Month shines light on area heart health

It’s a good time to be heart smart.

This month is American Heart Month, and we’re reminding Ohio Valley residents to be heart-smart not only this month, but all year long.

Unfortunately the Ohio Valley continues to lead many parts of the country in illnesses such as cancer and diabetes, and heart disease ranks at the top, too.

The grim fact is heart disease is still the No. 1 cause of death in America. Statistics prove that approximately 715,000 people have heart attacks every year and heart disease kills more than 600,000 Americans each year – that’s despite many steps taken through research and education to raise awareness of risk factors.

Other statistics show that an estimated 785,000 Americans had a new coronary attack in 2010, while approximately 470,000 had a recurrent attack.

On the financial side, the Centers for Disease Control and Prevention reports that cardiovascular disease, including heart disease and stroke, costs the United States $312.6 billion each year, and that includes the cost of health care services, medications and lost productivity.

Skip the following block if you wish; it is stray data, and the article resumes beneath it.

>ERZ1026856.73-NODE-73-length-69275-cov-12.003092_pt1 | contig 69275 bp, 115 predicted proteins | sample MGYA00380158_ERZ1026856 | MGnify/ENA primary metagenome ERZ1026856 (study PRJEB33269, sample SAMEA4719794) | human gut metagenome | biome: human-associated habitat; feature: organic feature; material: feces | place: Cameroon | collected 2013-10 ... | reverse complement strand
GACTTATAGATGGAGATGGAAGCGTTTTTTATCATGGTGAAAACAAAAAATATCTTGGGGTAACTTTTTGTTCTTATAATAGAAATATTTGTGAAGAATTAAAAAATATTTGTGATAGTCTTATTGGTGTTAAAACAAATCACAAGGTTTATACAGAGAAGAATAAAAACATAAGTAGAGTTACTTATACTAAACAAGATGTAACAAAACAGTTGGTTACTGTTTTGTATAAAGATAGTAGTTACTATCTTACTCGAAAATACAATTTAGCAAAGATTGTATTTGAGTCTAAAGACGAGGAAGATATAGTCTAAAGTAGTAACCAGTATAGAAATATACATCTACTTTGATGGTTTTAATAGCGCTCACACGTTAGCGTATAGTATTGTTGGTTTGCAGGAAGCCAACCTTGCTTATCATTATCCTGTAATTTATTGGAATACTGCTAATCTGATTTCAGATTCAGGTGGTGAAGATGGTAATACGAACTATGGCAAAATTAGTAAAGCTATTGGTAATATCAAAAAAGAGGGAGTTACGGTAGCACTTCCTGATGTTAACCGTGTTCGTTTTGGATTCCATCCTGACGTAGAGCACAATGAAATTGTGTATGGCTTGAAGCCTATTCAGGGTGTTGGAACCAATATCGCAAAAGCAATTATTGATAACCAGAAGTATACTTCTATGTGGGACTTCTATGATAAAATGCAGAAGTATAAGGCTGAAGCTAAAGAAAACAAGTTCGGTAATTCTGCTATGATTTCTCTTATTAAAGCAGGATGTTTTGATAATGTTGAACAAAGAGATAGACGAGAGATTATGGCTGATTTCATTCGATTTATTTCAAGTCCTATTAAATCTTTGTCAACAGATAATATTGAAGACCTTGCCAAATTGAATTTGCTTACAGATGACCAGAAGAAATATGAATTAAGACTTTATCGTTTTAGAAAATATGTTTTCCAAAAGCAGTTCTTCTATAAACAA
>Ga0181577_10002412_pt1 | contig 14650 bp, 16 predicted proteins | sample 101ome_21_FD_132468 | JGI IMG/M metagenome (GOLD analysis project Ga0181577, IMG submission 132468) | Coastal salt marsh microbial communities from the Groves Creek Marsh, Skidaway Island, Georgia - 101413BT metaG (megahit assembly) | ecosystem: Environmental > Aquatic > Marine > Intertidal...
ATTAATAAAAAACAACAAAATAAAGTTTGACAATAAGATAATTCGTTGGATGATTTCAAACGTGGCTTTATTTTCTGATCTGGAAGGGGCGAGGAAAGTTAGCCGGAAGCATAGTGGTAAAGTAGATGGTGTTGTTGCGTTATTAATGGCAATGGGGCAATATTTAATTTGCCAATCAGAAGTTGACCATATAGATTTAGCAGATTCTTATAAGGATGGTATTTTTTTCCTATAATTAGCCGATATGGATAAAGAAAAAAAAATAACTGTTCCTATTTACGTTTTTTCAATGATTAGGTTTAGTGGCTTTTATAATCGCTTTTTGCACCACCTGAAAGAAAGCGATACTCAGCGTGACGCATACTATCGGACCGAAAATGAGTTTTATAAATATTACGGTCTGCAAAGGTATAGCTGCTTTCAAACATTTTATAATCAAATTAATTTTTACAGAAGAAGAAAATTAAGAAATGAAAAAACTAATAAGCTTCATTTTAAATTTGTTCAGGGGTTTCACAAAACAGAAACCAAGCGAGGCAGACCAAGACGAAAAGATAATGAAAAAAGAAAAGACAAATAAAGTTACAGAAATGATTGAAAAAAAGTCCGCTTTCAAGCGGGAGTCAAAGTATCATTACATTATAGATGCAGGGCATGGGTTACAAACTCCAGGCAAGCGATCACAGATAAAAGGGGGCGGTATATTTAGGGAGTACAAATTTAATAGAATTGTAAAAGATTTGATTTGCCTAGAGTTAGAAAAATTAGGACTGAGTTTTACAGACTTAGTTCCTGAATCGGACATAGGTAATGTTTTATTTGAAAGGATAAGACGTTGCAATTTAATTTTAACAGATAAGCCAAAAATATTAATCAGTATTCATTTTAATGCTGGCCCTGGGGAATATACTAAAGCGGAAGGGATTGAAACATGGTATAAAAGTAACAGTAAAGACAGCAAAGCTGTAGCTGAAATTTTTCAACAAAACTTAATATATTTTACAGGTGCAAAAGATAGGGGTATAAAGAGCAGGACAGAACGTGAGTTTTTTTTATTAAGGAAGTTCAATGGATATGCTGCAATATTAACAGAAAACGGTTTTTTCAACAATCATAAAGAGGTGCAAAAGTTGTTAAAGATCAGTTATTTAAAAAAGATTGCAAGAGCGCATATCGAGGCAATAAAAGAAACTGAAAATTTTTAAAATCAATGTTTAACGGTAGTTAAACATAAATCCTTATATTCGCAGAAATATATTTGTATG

The good news is that it’s really not too late to start practicing a more healthy diet and lifestyle.

Moderation in food consumption is one key to becoming more healthy. Cutting some calories and just eating more fruits and vegetables, as well as whole-grain foods, can go a long way in helping someone to feel better.

It’s important to remember, too, that fad diets and radical changes aren’t always the best route for someone wanting to improve his or her health.

The best advice is staying the course with a long-term heart-healthy food regimen.

Also important for a healthy heart is taking part in some physical activity. Even walking 20 to 30 minutes each day brings many benefits and gets your heart pumping. Remember that increased physical activity and eating healthier may help bring blood pressure and blood sugar readings to better levels, as well as improve mental well-being.

We should remember, too, that smoking is a major risk for heart disease and strokes, according to the American Heart Association. Smoking can block the blood flow and oxygen to the brain, and even secondhand smoking is dangerous and increases a person’s risk for a heart attack, AHA officials have said.

We’re asking area residents to become more conscious of their heart health starting today. Small steps today can lead to a healthier lifestyle and ultimately a longer life.